2. Effective cooperation requires structures and ground rules

Ecosystem structures should support collaboration between different actors. Such structures include, for example, different collaboration platforms where different actors can meet and share lessons learned, common rules and standards to facilitate data interoperability between different actors, and different trust mechanisms such as security agreements. Collaboration is also facilitated by data governance models, which are commonly agreed practices on who can see or process data and how, and of course data regulation. These all contribute to creating a sense of security when new partners are planning joint projects.  

3. Trust is the foundation of culture

Trust is the basis for open interaction and cooperation. This is essential in an ecosystem where different actors need to work together towards common goals. To create data-driven business in an ecosystem, data-sharing partners need to trust each other to use the data fairly and in accordance with their common interests. Trust cannot be built in advance, but over time. The Data Economy Rulebook developed by Sitra contains a set of tools for building a data governance model and ground rules to help ecosystems take the first steps towards building trust where there is not yet a track record of experience.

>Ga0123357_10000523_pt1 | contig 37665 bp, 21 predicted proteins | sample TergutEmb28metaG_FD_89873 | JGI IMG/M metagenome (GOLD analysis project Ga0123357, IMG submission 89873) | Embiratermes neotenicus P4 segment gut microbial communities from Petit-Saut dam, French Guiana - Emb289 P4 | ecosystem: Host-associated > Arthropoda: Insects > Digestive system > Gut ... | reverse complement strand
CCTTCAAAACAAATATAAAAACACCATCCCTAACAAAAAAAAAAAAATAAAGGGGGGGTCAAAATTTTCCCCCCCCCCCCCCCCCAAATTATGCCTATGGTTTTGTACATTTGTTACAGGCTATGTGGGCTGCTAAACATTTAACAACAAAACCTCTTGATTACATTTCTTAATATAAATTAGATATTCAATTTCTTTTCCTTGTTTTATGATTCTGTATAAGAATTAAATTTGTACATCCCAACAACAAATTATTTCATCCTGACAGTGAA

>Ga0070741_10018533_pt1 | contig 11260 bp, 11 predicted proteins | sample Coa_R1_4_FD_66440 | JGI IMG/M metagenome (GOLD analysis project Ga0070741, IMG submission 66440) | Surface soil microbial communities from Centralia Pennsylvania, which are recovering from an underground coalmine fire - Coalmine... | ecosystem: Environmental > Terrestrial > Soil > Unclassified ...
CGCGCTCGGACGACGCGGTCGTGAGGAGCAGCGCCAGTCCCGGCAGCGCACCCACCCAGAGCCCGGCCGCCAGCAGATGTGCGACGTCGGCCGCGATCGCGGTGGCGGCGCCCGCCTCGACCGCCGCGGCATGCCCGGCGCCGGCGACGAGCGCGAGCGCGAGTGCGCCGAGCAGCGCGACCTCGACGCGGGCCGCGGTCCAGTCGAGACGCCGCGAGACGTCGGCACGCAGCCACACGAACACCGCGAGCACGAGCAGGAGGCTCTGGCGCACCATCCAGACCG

A common culture as a competitive asset for Finnish ecosystems?

We have found that the importance of culture for data sharing in ecosystems is not yet widely discussed in Finland. Data-driven management is mainstream and many organisations are already building their data-driven culture internally. But culture in ecosystems remains an unexplored issue and is not yet sufficiently prominent on the common ecosystem agenda.  

Culture is a key element in ecosystems’ efforts to innovate and create new business with data. By identifying practices and success stories that encourage data sharing, and by scaling up the lessons learned, a culture that stimulates data sharing can become a competitive advantage for Finnish innovation ecosystems and Finland can become a pioneer in the data economy. 

Technology does nothing if the culture isn’t right.

In our stakeholder workshop, one participant summed up his thoughts well. Technology does nothing if the culture isn’t right. It’s like pouring water in a desert – no flowers will grow.

What’s an ecosystem?

When companies want to collaborate on the basis of fair data sharing and use, it’s best to do so through an ecosystem, a network-like structure that connects different actors.   

Finland has several ecosystems in different sectors, consisting of networks of companies, universities, research institutes and third sector organisations.  

Ecosystem participants use common rules to share information and expertise and strengthen their own capacity by learning from others.   

Ecosystems also seek to innovate and usually aim to solve a broader problem that cannot be solved by the capabilities of individual actors alone. 

What's this about?